For s Secure Outdoors Future, Let Kids Go Wild
S ince our nine-year old boys were barely eight, Andrew Cloutier and I have tried to coordinate a fishing trip for ourselves and the three of them. His are a matched set, and I’ve got the one.
He works all week. I get Mondays and chunks of Fridays off but work weekends. The boys are in school when school’s in, which pretty much leaves holidays and/or vacation time as windows of outdoor opportunity.
We finally pulled it off this past Thanksgiving. The men were on vacation, and the boys were out of their classrooms on the same week. Andrew and I recognized this as a “now or never” chance for all five of us to fish together, finally, and we took it.
His identical twins play football. Mine’s a baseball player. Between the three of them, there’s not a single rudder or set of brakes. They’re boys head to toe, either full throttle or fast asleep, and they all like to fish.
“This will be easy,” I told Andrew beforehand. “We’ll get some live shrimp, sit on a hole full of fish, hang shrimp on hooks and let the kids have some fun.”
We met shortly after noon at his Galveston bay home, on the water, then made the short boat ride to a nearby marina for bait. That marina, Andrew was confident leading up to this postcard-perfect afternoon, always has live shrimp.
Except that day.
There was no “white flag” waving from the pole. They’d get a fresh supply, the attendant told me as if it would matter, around sunset.
Plan B, lure chunking, was put into action. Sort of.
Andrew runs a beautiful, roomy Pathfinder that’s perfect for three grown men, maybe four who really know what they’re doing. It’s fine also for two skilled adults helping three boys watch popping corks hung over live shrimp. Only we had no live shrimp. (I know why, and I’ll tell you later so you don’t make my mistake.)
We idled around a corner and drifted down the shoreline where Andrew and a buddy caught more than two dozen trout the same morning. They’d kept the six or eight that looked tastiest and were long enough for keeping, and he had pictures to prove it.
The Cloutier boys were rigged with Gulp! Soft plastics under corks, and mine opted for one of Bob Norton’s Sand Eels. Andrew and I stood like bookends at the bow and stern, keeping the boys’ baits in the water and making a few—emphasize few—casts of our own.
Action on the afternoon’s incoming tide didn’t match that of the morning’s outflow. We fought a good fight on that shoreline, but left with little to show for the effort.
The attention-span standard of measure for kids, about 10 minutes per year of age, is remarkably accurate. At more or less the 90-minute mark, the boys began to lose interest in not catching fish. If only there’d been a wide-open pasture adjacent to that shoreline.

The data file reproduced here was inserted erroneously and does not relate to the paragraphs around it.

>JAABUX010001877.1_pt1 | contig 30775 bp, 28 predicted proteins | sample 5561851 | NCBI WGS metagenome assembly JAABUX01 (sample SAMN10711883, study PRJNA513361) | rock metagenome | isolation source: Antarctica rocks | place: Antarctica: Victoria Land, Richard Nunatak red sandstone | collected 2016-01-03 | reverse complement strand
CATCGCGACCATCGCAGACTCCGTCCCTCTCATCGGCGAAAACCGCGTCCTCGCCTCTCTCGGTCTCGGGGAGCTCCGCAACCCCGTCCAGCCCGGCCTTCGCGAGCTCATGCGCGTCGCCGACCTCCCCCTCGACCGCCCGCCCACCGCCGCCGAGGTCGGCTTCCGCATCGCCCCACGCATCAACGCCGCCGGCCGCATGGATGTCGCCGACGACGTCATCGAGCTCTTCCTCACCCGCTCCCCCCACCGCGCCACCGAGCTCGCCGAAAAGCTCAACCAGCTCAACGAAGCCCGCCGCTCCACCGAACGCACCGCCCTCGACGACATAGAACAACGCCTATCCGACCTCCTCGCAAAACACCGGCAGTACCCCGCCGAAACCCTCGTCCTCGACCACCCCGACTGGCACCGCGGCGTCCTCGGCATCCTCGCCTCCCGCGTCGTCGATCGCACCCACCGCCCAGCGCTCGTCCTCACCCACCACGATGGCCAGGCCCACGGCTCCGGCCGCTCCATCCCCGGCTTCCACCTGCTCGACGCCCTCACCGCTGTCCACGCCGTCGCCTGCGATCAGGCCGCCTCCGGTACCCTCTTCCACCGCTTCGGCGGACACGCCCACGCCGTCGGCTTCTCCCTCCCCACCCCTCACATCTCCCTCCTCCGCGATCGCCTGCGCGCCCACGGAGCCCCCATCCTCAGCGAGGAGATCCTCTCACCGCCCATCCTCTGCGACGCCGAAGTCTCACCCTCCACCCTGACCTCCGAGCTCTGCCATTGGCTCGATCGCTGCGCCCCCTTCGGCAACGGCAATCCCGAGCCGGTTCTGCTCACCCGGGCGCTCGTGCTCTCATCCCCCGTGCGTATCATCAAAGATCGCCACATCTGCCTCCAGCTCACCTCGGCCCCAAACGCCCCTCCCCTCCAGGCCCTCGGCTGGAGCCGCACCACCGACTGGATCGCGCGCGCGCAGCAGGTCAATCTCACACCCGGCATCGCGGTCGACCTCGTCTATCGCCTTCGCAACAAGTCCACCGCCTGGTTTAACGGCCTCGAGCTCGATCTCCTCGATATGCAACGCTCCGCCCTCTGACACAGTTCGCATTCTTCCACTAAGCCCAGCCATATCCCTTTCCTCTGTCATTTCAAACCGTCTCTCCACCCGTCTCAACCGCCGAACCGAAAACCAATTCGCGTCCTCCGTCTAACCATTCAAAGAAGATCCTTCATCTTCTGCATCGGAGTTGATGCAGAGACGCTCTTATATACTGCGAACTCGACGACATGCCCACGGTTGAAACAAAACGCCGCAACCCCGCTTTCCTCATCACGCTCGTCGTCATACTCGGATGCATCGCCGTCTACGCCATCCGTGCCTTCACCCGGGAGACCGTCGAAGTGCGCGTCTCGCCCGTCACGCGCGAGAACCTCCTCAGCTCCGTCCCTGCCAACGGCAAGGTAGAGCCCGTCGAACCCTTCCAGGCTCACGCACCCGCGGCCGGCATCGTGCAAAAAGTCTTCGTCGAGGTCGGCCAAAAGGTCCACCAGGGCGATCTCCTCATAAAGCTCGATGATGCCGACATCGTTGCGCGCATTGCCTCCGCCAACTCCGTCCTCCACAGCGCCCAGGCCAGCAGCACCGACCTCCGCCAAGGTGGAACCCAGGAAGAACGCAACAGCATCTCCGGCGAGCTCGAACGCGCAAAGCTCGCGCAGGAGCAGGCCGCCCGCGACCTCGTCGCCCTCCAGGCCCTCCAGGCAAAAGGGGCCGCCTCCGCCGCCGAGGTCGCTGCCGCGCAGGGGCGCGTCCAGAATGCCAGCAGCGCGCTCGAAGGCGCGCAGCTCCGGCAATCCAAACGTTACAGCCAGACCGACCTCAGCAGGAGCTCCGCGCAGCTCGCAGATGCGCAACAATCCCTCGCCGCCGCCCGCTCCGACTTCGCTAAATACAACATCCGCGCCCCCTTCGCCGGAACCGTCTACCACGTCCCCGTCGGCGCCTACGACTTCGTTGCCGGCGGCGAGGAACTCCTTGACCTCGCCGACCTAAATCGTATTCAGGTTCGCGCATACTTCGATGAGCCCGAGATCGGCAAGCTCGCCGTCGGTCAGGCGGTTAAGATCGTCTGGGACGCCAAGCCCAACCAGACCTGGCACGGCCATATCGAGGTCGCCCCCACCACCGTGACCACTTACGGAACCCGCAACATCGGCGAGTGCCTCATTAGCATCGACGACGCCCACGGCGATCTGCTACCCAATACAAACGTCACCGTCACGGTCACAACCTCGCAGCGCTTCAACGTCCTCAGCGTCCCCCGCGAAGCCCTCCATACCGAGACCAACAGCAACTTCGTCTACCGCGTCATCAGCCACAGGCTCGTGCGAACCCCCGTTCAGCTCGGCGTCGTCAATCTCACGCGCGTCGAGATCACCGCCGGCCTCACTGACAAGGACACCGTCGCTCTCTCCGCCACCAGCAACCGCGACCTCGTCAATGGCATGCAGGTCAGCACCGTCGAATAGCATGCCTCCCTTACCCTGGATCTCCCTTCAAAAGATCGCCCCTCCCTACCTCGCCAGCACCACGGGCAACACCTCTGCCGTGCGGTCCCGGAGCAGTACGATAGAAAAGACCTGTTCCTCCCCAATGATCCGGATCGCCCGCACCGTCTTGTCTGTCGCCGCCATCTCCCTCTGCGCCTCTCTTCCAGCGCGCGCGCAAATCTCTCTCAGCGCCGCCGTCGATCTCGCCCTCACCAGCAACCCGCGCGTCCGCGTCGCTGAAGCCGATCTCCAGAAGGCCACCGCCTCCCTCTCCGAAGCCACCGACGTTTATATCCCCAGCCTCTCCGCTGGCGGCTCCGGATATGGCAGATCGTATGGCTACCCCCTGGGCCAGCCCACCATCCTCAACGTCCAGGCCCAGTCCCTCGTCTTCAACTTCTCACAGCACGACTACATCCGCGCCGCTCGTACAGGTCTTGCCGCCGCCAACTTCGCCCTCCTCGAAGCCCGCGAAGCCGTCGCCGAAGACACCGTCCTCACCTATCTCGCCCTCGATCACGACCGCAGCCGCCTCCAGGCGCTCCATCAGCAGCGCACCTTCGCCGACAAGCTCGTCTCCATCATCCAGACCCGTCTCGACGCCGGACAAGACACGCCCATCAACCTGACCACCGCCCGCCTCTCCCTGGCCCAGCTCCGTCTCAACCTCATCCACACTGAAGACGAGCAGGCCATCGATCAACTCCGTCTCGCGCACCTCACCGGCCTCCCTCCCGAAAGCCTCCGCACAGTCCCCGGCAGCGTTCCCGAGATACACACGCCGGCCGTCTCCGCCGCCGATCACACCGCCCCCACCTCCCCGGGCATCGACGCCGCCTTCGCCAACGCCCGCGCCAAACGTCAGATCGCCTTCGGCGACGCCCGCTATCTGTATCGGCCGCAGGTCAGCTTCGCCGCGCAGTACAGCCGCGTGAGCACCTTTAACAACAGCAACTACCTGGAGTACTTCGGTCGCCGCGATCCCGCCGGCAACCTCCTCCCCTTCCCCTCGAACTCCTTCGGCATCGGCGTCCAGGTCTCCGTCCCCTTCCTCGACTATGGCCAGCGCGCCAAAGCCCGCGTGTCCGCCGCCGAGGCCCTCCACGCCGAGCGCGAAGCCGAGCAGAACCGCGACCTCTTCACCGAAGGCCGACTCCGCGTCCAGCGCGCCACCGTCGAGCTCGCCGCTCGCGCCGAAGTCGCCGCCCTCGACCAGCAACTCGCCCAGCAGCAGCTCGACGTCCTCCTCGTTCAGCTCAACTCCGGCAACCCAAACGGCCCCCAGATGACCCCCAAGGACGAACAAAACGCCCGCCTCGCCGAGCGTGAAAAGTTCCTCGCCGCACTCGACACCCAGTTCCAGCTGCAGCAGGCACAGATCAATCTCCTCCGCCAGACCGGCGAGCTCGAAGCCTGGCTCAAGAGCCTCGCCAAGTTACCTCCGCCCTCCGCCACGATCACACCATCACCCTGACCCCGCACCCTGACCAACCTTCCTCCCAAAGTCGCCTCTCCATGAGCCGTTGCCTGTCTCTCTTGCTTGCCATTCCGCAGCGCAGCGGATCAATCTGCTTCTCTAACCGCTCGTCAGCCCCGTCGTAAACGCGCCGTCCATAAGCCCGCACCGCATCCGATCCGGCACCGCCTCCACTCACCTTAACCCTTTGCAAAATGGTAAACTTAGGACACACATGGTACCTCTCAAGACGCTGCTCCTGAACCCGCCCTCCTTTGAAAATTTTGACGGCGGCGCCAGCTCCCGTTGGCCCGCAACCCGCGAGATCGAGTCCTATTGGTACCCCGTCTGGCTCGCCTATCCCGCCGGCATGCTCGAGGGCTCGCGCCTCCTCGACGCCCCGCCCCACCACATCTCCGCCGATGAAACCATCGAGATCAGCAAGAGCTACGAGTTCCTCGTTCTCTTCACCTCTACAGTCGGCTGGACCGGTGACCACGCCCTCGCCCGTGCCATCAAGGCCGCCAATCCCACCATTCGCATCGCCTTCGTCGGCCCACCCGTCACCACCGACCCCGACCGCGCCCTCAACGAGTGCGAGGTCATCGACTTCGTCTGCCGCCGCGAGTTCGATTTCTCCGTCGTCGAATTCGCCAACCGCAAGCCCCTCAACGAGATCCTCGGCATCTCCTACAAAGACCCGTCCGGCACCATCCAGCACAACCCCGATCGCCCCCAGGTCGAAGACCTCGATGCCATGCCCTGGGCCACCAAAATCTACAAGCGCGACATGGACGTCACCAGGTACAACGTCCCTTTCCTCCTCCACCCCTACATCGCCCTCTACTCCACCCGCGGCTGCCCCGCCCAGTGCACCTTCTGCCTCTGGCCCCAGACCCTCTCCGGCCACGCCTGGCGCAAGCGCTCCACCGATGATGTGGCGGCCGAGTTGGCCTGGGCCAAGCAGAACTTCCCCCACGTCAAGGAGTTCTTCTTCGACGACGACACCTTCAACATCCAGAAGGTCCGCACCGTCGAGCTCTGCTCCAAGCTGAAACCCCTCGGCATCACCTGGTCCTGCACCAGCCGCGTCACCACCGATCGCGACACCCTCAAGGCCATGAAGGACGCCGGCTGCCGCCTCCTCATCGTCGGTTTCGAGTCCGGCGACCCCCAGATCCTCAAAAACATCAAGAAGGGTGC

So now we’ve got three bored, highly energetic boys in the middle of the boat. We moved, and the boat ride forced the boys to sit somewhat still for a few minutes. On the next stop, in water that looked “fishy” and had active bait, the boys passed on fishing.
I’m at one end, and Andrew’s back at the other. We’re both trying to hook fish so the kids can take turns winding them to the rod tips.
Meanwhile, the three little stooges are playing tag, rummaging through tackle boxes and storage lockers, and eating everything on board that’s edible. They’d be under my feet a while then migrate up toward Andrew. Then back to me, then in his way some more. Terrier puppies are less energetic.
High-strung as they are, though, these are well-behaved boys and responded (albeit temporarily) to an occasional insistence from Andrew or me that they settle. Andrew and I both coach sports teams. We know how to get boys’ attention, so we had that going for us if push ever had met shove. They were having the time of their lives, however, fish or no fish, and neither Andrew nor I was going to rob them of the experience.
Between us, Andrew and I scraped together enough bites to give each of the boys a couple of turns on bent rods. They all were happy.
Two minutes after we had the boat back in its sling, the boys were playing baseball in the vacant lot next door as if they’d just awakened from long naps.
About that bit of advice I promised. This past summer, I was told by a plumber (after I’d already said it) that saying “This will be easy” out loud—about anything—pretty much guarantees it will not be easy. That time, the utterance turned a $75 job into a $350 job.
I didn’t learn. A month later, I accidentally said the same thing when another plumber followed me into my mother’s house for an “easy” job. That one turned from a 20-minute, $90 repair into a three-hour, $500 replacement.
Andrew and I stood there, watching them play, and talked of another trip…for just the two of us.
Our schedules being what they are, and with that plumber’s words still echoing in my head, I know it won’t be easy.
Email Doug Pike at
Email Doug Pike at ContactUs@fishgame.com